In fact, the Iraqis were at the moment carrying out operations to recapture the north from rebel Kurds (concentrated in an area called Amadiyah, close to the Turkish border). However, the Iraqi minister denied, vehemently, that gas was being used. He demanded that Shultz reveal his evidence, and Shultz said that he was not at liberty to do that, as this would compromise intelligence sources.
Well, then, said Hammadi, where are the victims? Here was a problem. Where were the victims? Rebel Kurds were pouring across the borders into Turkey and Iran, desperate to escape the Iraqi onslaught. Pesh mergas were everywhere in evidence, but reporters who rushed to interview them all reported they were seemingly fit; there was not a sign of gassing.
Indeed, Turkish doctors asked by the reporters to confirm that Kurds had been victimized denied this to be the case, or at least they said that they could not confirm that any such attacks had occurred because they had not seen any gassing victims. The UN High Commission for Refugees (UNHCR), which also had representatives in the area, confirmed this view, as did the Red Cross and the Red Crescent Societies and a doctor from Medicins du Monde.
Momentarily, it appeared that the Iraqis were exonerated. It was not to be, however, because of what happened next.
THE SENATE STAFFERS
If the ambush interview arranged by Shultz caused controversy, what followed certainly augmented it. Within 24 hours after Shultz's public accusation of Iraq, the Senate voted sanctions on the basis of his charges. The vote was nearly unanimous, and, as the Washington Post reported, it put a heavy burden on the Iraqis, since they would now have enormous difficulties trying to roll over their $69 billion debt (more about that later).
To be sure, the Senate's action was not the final word on the matter; the House had yet to act. But in the meantime, the Senate Foreign Relations Committee sent two of its staffers to the region to report personally on what might have occurred.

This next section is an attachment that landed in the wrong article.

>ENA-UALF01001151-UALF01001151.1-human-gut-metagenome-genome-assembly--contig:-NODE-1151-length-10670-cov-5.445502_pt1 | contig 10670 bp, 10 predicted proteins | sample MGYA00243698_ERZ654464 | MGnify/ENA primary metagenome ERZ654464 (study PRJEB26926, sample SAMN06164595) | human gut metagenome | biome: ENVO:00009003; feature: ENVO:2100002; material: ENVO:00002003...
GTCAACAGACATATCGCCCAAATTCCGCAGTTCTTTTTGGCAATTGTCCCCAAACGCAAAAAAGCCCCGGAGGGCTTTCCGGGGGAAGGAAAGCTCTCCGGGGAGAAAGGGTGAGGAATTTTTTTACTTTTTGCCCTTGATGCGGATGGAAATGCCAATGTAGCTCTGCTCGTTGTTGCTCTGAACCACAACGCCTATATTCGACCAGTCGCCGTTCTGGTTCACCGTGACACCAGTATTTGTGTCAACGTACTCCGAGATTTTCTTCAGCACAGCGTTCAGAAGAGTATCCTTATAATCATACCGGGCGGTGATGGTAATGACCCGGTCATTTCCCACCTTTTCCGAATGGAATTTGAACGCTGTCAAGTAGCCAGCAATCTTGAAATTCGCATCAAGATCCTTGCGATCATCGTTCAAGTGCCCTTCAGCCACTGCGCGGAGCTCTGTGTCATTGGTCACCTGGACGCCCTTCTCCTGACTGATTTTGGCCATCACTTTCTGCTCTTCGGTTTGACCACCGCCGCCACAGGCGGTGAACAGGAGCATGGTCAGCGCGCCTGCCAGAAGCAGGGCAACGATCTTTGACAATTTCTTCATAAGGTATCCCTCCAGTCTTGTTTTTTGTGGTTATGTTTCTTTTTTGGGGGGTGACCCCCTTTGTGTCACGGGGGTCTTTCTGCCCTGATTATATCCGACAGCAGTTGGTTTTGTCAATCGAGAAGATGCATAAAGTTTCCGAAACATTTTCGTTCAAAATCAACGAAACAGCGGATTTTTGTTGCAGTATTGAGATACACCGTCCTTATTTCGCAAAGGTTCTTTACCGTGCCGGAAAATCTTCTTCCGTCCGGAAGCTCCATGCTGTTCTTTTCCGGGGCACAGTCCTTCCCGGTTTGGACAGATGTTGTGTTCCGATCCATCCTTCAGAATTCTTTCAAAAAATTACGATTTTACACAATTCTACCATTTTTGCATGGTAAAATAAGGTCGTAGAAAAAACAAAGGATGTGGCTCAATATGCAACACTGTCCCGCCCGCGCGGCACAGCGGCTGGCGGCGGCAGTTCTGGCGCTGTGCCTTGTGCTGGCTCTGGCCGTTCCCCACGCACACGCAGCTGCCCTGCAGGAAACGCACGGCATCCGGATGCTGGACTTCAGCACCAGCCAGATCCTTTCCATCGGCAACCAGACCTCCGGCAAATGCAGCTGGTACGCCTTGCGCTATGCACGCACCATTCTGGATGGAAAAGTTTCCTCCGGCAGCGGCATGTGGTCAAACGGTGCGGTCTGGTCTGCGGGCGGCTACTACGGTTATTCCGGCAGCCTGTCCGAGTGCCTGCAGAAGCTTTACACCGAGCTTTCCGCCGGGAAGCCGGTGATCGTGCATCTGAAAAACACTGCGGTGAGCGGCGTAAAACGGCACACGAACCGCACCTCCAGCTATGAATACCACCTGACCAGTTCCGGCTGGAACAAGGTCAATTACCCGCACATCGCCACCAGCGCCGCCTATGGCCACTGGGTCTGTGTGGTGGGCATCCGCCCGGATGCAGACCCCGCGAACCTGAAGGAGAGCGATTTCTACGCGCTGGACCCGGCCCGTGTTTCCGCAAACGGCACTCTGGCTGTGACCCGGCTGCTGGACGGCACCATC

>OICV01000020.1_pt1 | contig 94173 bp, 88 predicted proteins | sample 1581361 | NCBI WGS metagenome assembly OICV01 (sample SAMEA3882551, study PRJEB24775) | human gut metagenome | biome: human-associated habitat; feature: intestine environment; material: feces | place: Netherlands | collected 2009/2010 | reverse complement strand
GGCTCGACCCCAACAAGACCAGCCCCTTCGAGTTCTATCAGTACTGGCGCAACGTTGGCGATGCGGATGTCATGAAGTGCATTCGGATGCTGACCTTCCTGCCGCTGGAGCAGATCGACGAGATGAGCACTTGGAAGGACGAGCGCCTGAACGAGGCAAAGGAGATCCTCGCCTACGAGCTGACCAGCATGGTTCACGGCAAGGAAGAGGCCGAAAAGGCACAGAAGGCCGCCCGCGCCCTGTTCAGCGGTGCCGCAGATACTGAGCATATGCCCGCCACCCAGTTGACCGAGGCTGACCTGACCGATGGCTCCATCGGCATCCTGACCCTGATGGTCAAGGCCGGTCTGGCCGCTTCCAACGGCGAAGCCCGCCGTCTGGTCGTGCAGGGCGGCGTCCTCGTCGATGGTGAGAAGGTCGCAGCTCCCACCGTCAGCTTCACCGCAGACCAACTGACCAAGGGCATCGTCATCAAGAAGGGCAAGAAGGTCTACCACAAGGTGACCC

Within a week the two were back, claiming that the Iraqis had gassed not only the rebel guerrillas but some hundreds of thousands of other Kurds, killing in the process possibly as many as a 100,000.
The Iraqis were naturally upset by this allegation. When newsmen confronted their defense minister, he denied that this had occurred and further claimed that Iraq had no need of gas. Indeed, in that terrain, he said, gas would have been a liability. [In pursuit of the smaller Iranian force, the Iraqi army would have been spraying gas in its own path.]
This essentially is correct. Gas is an extremely tricky weapon to use and, except under certain circumstances, is not particularly lethal. It is interesting that although this feature of chemical warfare is well known throughout the military community, no one in the Western media (to the author's knowledge) ever confirmed it .
As the controversy escalated, the Iraqis became as incensed as the Americans. They demanded that the Arab League take a stand, and the league did, branding the outcry against Iraq as contrived. Like the Iraqis, the league asserted that the Americans lacked proof of their allegations.
The Senate staffers claimed to have "overwhelming" proof that the attacks had occurred. However, this turned out to be anecdotal evidence -- the Kurds told them that they had been gassed. The staffers also claimed to have seen obvious gassing victims and to have taken photographs of them. But no photographs were ever produced, and the alleged victims never were identified. As for the claim of 100,000 dead, this would appear to have been speculation. At the same time, however, it was quite a serious charge, implying "genocide."